Floyd’s golden casket was taken to the cemetery from a church on the southwest side of the city, where the last of three memorial services was held for Floyd, 46, who died after a white Minneapolis police officer knelt on his neck for almost nine minutes.
“My mom, if she was here today, I honestly can say this, that she would be on that casket right now trying to get in there with him,” one of Floyd’s brothers, Philonese, said.
Many mourners, including Floyd’s family, dressed in white for the culmination of a long goodbye. They recalled growing up in Cuney Homes in Houston’s Third Ward, part of a big family in a small home in the 180-year-old African-American neighborhood.
“He was a friend, a mentor, a father, a basketball player, a football player but most of all he was a human being,” one of Floyd’s older brothers said. “I been fighting for him and I will keep on fighting for him.”
Floyd’s family vowed to continue leading the “biggest civil rights movement of our time,” an extraordinary public movement that has spurred protests in all 50 states and countless countries around the world.
Perhaps most remarkably, despite wide-eyed allegations of outside agitation and some incidents of actual violence, it has already produced hints of reform in police departments and city halls.
Floyd died after four Minneapolis police officers attempted to arrest him on suspicion of using a forged $20 bill at a convenience store. Officer Derek Chauvin, a 19-year veteran, restrained Floyd by holding his knee on Floyd’s neck for eight minutes and 46 seconds, despite Floyd repeatedly saying he couldn’t breathe. Chauvin has been charged with second-degree murder while three other officers have been charged with aiding and abetting the killing.
“God took the rejected stone and made him the cornerstone of a movement that's gonna change the whole wide world,” Reverend Al Sharpton said as he eulogized Floyd. “This is the beginning of the fight, not the end of the fight. As we lay you to rest today, the movement won’t rest… You fought a good fight. Go on and see momma now. We gon’ fight on.”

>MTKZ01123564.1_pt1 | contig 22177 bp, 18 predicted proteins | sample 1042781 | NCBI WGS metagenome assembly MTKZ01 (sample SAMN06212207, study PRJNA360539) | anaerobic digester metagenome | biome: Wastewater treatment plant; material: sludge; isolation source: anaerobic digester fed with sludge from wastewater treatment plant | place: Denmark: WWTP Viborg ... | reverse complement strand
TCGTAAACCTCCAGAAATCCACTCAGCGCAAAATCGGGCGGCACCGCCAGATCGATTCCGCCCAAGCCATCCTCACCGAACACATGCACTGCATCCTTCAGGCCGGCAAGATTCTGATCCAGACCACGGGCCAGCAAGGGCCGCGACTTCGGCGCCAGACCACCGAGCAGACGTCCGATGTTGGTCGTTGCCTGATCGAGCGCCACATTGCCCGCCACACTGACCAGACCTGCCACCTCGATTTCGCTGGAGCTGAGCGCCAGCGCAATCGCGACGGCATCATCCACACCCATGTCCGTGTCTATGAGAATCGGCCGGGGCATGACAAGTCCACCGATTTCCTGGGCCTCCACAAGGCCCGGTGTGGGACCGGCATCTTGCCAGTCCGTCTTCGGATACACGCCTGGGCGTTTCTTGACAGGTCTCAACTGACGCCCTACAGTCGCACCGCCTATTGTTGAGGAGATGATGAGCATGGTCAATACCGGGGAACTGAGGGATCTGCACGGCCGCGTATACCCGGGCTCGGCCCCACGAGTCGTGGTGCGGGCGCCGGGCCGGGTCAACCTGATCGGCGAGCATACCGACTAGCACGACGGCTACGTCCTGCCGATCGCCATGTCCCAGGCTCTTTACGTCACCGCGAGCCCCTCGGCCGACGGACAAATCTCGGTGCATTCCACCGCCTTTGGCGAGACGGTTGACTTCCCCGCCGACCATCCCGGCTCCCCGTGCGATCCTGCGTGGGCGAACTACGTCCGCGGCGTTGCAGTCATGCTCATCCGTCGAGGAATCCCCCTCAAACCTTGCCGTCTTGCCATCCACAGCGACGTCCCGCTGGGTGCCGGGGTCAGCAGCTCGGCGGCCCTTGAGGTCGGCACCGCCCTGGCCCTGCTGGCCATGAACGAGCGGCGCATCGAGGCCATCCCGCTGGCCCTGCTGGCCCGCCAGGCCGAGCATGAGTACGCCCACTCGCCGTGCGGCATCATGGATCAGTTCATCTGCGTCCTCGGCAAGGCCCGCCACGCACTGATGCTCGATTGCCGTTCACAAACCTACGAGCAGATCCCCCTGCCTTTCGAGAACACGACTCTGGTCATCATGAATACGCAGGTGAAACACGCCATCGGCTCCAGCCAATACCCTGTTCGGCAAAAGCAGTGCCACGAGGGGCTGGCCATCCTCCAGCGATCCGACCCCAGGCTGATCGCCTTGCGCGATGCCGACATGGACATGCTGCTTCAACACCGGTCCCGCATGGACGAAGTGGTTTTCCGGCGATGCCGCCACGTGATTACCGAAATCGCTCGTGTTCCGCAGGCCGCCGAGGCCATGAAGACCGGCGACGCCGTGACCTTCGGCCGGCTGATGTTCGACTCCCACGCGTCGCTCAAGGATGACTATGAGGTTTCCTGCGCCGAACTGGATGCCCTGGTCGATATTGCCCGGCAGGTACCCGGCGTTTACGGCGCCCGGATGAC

Relatives of Eric Garner, Michael Brown and Trayvon Martin were in the audience along with celebrities and politicians. Between gospel music and addresses from Reps. Sheila Jackson (D-TX) and Al Green (D-TX), Democratic presidential nominee Joe Biden delivered a video message.
“I know the hole in your hearts,” said Biden, who lost his son to brain cancer 2015. “The numbness you know now will slowly turn into purpose… Unlike most, you must grieve in public and it's a burden, a burden that is now your purpose to change the world for better in the name of George Floyd.”
Biden praised the Floyd family for advocating for equality and police reform after the death of their brother, father, uncle and cousin. And he spoke directly to Floyd’s 6-year-old daughter, Gianna, who was in the audience.
“You’re so brave, daddy’s looking down and he’s so proud of you,” he said.
Floyd’s family were told they had received support from Ghana’s President Nana Akufo-Addo, and that Floyd’s name would be added to Sankofa wall in the W.E.B. Dubois Center in Accra, 401 years after Africans were first taken to the United States as slaves.
“We honor him not because he was perfect, but we honor him today because when he took his last breath, the rest of us will now be able to breathe,” Houston Mayor Sylvester Turner said as he announced that the city would ban police chokeholds.
Other cities have made similar changes. New York, D.C and California committed to reforms including a ban on chokeholds, and enhanced police accountability. Members of the Minneapolis city council went a step further, vowing to disband the city Police Department, and replace it with a new model of law enforcement based on community safety.
“I don’t know if I’ll ever get eight mins out of my DNA,” Rep. Jackson said. “I don’t know if I’ll ever be able to overcome the words ‘I can’t breathe.’ [But] there will be no more eight minutes and 45 seconds of police brutality. There will be no more eight minutes and 46 seconds of injustice and mistreatment of African-American men at the hands of the laws of this nation.”
The service was the last memorial for Floyd after one held in Minneapolis and a second in Raeford, North Carolina, near his birthplace.